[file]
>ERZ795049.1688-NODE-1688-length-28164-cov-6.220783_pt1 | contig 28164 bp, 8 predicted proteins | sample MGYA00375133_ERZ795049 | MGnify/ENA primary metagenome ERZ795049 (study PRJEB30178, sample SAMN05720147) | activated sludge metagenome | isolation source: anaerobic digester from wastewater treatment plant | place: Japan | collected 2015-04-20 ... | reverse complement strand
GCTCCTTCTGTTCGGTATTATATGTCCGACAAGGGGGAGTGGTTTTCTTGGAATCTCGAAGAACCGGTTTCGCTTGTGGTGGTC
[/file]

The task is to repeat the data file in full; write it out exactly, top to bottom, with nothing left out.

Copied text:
>ERZ795049.1688-NODE-1688-length-28164-cov-6.220783_pt1 | contig 28164 bp, 8 predicted proteins | sample MGYA00375133_ERZ795049 | MGnify/ENA primary metagenome ERZ795049 (study PRJEB30178, sample SAMN05720147) | activated sludge metagenome | isolation source: anaerobic digester from wastewater treatment plant | place: Japan | collected 2015-04-20 ... | reverse complement strand
GCTCCTTCTGTTCGGTATTATATGTCCGACAAGGGGGAGTGGTTTTCTTGGAATCTCGAAGAACCGGTTTCGCTTGTGGTGGTC